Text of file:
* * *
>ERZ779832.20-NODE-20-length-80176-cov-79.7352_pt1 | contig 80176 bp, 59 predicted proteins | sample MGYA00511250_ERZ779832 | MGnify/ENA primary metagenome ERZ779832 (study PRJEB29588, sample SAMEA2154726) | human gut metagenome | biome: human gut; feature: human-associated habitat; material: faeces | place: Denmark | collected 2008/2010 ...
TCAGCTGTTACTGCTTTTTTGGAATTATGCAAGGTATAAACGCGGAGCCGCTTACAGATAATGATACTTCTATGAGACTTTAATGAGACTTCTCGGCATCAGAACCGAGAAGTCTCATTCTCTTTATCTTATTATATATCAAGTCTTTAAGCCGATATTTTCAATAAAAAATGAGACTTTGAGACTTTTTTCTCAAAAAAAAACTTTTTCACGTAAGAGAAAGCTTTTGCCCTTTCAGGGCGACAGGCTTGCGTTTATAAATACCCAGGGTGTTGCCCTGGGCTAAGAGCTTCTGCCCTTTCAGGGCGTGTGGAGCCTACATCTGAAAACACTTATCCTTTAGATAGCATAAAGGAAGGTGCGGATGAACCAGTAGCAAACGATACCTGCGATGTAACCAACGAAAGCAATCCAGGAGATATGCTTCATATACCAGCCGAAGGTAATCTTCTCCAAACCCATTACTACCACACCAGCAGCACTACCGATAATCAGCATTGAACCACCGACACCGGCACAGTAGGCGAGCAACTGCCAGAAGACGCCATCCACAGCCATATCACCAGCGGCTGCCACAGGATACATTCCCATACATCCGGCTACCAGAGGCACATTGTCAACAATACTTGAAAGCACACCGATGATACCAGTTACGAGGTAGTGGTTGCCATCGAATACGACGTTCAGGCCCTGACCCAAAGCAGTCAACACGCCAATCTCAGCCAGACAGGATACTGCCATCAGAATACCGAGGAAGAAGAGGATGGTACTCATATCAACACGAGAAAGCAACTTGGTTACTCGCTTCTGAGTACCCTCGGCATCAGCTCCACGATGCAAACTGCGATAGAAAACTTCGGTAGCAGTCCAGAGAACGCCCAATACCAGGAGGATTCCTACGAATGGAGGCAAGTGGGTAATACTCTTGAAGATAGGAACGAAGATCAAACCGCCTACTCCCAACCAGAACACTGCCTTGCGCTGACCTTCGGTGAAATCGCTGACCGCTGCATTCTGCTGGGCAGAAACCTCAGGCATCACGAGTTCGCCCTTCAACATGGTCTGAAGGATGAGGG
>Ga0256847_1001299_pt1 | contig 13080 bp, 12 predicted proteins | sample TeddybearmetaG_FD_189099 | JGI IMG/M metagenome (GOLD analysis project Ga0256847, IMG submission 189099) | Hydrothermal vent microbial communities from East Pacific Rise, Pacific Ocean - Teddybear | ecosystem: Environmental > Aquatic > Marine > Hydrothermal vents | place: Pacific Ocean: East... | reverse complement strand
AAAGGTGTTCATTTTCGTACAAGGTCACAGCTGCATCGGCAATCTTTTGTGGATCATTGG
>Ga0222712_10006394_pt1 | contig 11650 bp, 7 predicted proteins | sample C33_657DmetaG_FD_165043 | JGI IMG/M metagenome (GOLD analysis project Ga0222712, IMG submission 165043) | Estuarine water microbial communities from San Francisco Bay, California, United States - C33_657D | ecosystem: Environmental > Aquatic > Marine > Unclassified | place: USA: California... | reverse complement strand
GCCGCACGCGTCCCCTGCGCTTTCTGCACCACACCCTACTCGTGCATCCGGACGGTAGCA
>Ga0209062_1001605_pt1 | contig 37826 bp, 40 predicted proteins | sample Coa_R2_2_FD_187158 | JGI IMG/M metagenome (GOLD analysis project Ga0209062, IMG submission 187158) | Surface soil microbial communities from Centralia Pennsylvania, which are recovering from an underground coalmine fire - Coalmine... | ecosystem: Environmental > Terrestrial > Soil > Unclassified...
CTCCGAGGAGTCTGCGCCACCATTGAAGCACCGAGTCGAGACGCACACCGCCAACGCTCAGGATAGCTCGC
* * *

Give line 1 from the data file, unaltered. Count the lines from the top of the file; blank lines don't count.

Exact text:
>ERZ779832.20-NODE-20-length-80176-cov-79.7352_pt1 | contig 80176 bp, 59 predicted proteins | sample MGYA00511250_ERZ779832 | MGnify/ENA primary metagenome ERZ779832 (study PRJEB29588, sample SAMEA2154726) | human gut metagenome | biome: human gut; feature: human-associated habitat; material: faeces | place: Denmark | collected 2008/2010 ...